葦原中国平定 “The Subjugation of Ashi-hara-no-naka-tsu-kuni”
Therefore Takami-musubi-no-kami and Ama-terasu-ō-mi-kami questioned to all the deities, “Ame-no-ho-hi-no-kami whom we sent to Ashi-hara-no-naka-tsu-kuni has not reported to us for a long time; whom should we send next? And Omoi-kane-no-kami answered, “Ame-no-waka-hiko, the child of Ama-tsu-kuni-tama-no-kami, should have been sent.” So providing Ame-no-waka-hiko with the Heavenly Deer-shooting Bow and the Heavenly Big-fletched Arrows, they sent him. Hereat Ame-no-waka-hiko had scarcely descended to Ashi-hara-no-naka-tsu-kuni when he married Shita-teru-hime, the daughter of Ō-kuni-nushi-no-kami. In fact he conceived a plot to usurp Ō-kuni-nushi’s land for himself, and neglected to report on his mission for 8 years.1
Therefore Ama-terasu-ō-mi-kami and Takami-musubi-no-kami asked all the deities again, “Ame-no-waka-hiko has not reported on his mission for such a long time. Whom should we send this time to ask Ame-no-waka-hiko what has made him stay there so lingeringly?” When all the deities and Omoi-kane-no-kami answered this question saying, “A pheasant called Naki-me should be sent,” Ama-terasu-ō-mi-kami and Takami-musubi-no-kami thus ordered Naki-me announcing, “Go and tell this to Ame-no-waka-hiko; ‘we sent you to Ashi-hara-no-naka-tsu-kuni so that you should subjugate the rebellious deities there. Why haven’t you reported on the mission for these 8 years?’”
Thereat Naki-me glided down from Heaven and perched on a leafy katsura tree near the gate of Ame-no-waka-hiko, and shrieked the words of the command by the Deities in Heaven the same way they spoke it. Then Ame-no-sagu-me, when she heard this bird shrieking the command, said to Ame-no-waka-hiko, “This bird’s shrieking is very bad. Shoot it dead with an arrow.” As soon as her words were spoken, Ame-no-waka-hiko shot the pheasant dead, with that heavenly bow and arrows which Ama-terasu-ō-mi-kami and Takami-musubi-no-kami provided him with. The arrow he shot at the pheasant pierced through its breast and turned its course up toward Heaven, reaching Ame-no-yasu-no-kawara where Ama-terasu-ō-mi-kami and Taka-ki-no-kami sat. This Taka-ki-no-kami is another name for Takami-musubi-no-kami. Then Taka-ki-no-kami saw the arrow, picked it up and found blood on its feathers. Here Taka-ki-no-kami said, “This arrow is the very one that we gave to Ame-no-waka-hiko,” then he showed it to every deity and announced, “If Ame-no-waka-hiko is acting as ordered, and if he intended to shoot an evil deity with this arrow, it shall not hit him; but, if he used it with evil intention, Ame-no-waka-hiko shall be cursed to destruction by this arrow!” Saying so and taking the arrow, Taka-ki-no-kami thrust it back into the hole through which it came; and it hit in the center of the breast of Ame-no-waka-hiko who was in bed in the morning, killing him. This is the origin of the saying “return-arrow”. And the pheasant did not return to Heaven, so this is the origin of the saying, “A one-way pheasant messenger.”
Thereat the wife of Ame-no-waka-hiko, Shita-teru-hime, wailed over his death and her voice, carried up on the wind, reached Heaven. When the father of Ame-no-waka-hiko in Heaven, Ama-tsu-kuni-tama-no-kami, and his son’s wife heard the wailing and knew what had happened, they descended from Heaven wailing and lamenting, and built a mourning house; then they appointed a wild goose to be a sasari-mochi, who bears food for the dead in the funeral procession; a heron a hahaki-mochi, who has a bloom for purification; a kingfisher a mike-bito, who cooks the offering dish for the dead; a sparrow an usu-me, who polishes rice in a mortar; and a pheasant a naki-me, who wailes over the dead―after assigning the roles, they sang and danced for eight days and eight nights.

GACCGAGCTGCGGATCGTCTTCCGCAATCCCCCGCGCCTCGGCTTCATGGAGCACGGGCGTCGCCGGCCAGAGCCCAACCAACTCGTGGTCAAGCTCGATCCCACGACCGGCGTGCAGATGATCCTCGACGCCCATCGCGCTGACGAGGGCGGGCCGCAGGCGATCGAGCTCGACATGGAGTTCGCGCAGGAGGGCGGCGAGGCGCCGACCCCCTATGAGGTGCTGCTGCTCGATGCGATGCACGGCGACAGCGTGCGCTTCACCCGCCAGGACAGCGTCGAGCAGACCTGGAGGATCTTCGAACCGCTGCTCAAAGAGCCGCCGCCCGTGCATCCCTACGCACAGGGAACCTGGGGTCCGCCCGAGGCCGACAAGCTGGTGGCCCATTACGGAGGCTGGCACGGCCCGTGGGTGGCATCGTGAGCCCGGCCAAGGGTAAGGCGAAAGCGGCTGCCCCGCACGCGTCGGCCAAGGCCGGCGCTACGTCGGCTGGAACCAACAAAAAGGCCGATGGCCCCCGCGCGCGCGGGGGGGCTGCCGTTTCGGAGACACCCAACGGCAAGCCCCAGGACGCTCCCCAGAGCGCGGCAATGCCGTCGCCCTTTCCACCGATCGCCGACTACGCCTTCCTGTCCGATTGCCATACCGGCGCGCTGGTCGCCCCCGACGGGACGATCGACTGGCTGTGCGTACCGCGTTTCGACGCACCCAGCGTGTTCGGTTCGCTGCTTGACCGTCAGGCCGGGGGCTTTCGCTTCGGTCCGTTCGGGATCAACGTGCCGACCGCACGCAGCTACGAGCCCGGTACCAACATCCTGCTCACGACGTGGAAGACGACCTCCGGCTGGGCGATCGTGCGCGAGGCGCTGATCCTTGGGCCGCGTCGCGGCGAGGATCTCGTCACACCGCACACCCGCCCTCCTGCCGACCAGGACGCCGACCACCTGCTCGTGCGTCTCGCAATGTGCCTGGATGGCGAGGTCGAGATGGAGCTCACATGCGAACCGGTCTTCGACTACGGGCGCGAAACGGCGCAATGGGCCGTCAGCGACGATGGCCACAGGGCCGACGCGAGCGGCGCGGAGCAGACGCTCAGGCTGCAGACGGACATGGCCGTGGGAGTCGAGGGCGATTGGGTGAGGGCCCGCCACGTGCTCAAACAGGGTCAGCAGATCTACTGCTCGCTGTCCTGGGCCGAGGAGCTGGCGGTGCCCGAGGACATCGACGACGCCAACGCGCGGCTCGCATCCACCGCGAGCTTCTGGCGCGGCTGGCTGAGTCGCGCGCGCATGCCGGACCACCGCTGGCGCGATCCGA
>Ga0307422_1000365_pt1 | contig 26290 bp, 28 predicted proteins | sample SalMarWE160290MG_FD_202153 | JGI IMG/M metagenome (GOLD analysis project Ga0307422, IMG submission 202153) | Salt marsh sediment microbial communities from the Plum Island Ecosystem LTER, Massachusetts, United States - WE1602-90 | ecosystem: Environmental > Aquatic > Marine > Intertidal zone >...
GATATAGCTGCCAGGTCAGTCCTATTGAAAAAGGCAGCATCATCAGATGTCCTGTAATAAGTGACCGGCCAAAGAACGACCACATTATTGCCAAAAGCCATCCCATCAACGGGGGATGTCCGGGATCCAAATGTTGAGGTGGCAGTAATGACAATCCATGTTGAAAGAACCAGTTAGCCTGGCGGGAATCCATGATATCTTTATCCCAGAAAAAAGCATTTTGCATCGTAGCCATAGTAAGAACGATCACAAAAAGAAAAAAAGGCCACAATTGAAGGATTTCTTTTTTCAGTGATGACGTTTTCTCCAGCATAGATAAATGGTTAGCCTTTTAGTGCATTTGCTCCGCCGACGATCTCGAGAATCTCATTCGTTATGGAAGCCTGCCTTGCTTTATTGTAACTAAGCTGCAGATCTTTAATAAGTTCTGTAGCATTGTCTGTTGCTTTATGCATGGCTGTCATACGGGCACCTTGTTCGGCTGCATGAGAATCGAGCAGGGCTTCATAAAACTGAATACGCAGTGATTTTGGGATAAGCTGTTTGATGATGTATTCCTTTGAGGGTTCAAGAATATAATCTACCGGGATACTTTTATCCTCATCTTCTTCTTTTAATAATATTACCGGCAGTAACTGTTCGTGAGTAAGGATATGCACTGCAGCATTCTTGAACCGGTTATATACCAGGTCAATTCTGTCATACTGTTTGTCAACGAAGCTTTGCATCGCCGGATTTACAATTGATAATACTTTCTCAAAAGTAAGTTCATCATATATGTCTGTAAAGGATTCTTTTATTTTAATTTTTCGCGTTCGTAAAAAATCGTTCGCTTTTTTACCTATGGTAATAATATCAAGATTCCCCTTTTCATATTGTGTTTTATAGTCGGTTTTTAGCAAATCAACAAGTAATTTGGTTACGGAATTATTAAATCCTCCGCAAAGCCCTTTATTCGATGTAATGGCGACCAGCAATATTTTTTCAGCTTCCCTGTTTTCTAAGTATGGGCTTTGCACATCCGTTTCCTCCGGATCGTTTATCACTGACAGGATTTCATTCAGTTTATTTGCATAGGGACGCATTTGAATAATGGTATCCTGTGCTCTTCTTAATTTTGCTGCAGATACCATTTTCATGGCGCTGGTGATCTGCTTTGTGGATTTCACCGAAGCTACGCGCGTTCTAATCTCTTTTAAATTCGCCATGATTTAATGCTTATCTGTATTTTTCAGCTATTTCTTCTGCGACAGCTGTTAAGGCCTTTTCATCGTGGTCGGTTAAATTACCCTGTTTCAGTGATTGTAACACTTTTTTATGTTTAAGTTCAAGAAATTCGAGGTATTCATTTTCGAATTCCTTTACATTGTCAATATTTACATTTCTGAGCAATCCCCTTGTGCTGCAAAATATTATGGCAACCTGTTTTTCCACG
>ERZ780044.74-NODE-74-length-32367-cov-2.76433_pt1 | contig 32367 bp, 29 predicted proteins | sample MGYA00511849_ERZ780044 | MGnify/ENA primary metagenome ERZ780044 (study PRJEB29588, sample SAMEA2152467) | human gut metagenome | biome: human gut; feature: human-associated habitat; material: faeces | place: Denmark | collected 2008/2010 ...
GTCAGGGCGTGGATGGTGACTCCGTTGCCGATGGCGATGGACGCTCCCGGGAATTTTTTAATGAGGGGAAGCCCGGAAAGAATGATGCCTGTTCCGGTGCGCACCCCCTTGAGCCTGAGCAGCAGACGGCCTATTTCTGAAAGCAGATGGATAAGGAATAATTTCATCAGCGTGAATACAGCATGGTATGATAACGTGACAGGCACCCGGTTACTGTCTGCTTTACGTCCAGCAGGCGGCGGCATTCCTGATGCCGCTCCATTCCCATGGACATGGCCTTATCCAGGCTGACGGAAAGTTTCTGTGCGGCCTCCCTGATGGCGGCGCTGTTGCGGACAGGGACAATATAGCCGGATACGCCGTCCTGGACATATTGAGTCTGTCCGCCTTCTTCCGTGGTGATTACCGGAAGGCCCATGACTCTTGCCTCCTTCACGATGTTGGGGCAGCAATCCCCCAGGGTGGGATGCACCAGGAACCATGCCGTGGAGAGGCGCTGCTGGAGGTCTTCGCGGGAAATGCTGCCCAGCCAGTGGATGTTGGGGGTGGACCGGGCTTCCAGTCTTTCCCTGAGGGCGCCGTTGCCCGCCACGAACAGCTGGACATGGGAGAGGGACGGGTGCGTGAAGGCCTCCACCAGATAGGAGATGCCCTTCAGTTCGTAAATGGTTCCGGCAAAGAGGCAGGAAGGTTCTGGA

On this occasion, when the father of Ame-no-waka-hiko that had descended from Heaven with his son’s wife saw a man who looked like his son coming towards them, the father and the son’s wife exclaimed with joy, “My son is not dead,” or “My master is not dead,” and they caressed the man who really was Aji-shiki-taka-hikone-no-kami, holding him by the arms or legs. They mistook Aji-shiki-taka-hikone-no-kami for their son or their master because the two deities looked very much alike. That was why they mistook him. But Aji-shiki-taka-hikone-no-kami got furious at it and said, “I came to mourn him because he was my best friend. Why did you mistake me for the filthy dead?” So saying, he drew the ten-hand-long hilted sword he was wearing and swung it down on the mourning house and cut it down, and kicked it as far away as Mo-yama, which was upstream of the Aimi River in the Mino province. The sharp sword he wore was called Ō-hakari, or Kamudo Sword. Well, Aji-shiki-taka-hikone-no-kami flew away in a rage, Taka-hime-no-mikoto (=Shita-teru-hime), his sister, sang a song so that she would announce who he was:
A Necklace made by Heavenly-weavers he slings;
A Necklace of precious stones, its precious stones flash;
He covers over two valleys dashing like the flashing of the stones;
Aji-shiki-taka-hikone-no-kami, his thunderous glory shining!
This song is Hina-buri.
Notes | 注釈
#1 Another messenger from Heavenly Deities was Ame-no-waka-hiko. In the Kojiki, he is apparently described as a traitor and was killed in the story. Both of the two deities were sent by Heavenly Deities as messenger to subjugate Ashi-hara-no-naka-tsu-kuni, but the only Ame-no-hohi-no-kami was given the name “kami” (deity) and Ame-no-waka-hiko wasn’t. That may mean that Ame-no-hohi-no-kami was still acknowledged as one of Heavenly Deities. We can say Ame-no-hohi-no-kami was given a role to keep watch on Ō-kuni-nushi-no-kami. And we can also say that these myths may represent one aspect of political strategy by Yamato government which wanted to keep a strong dominace over the Izumo World.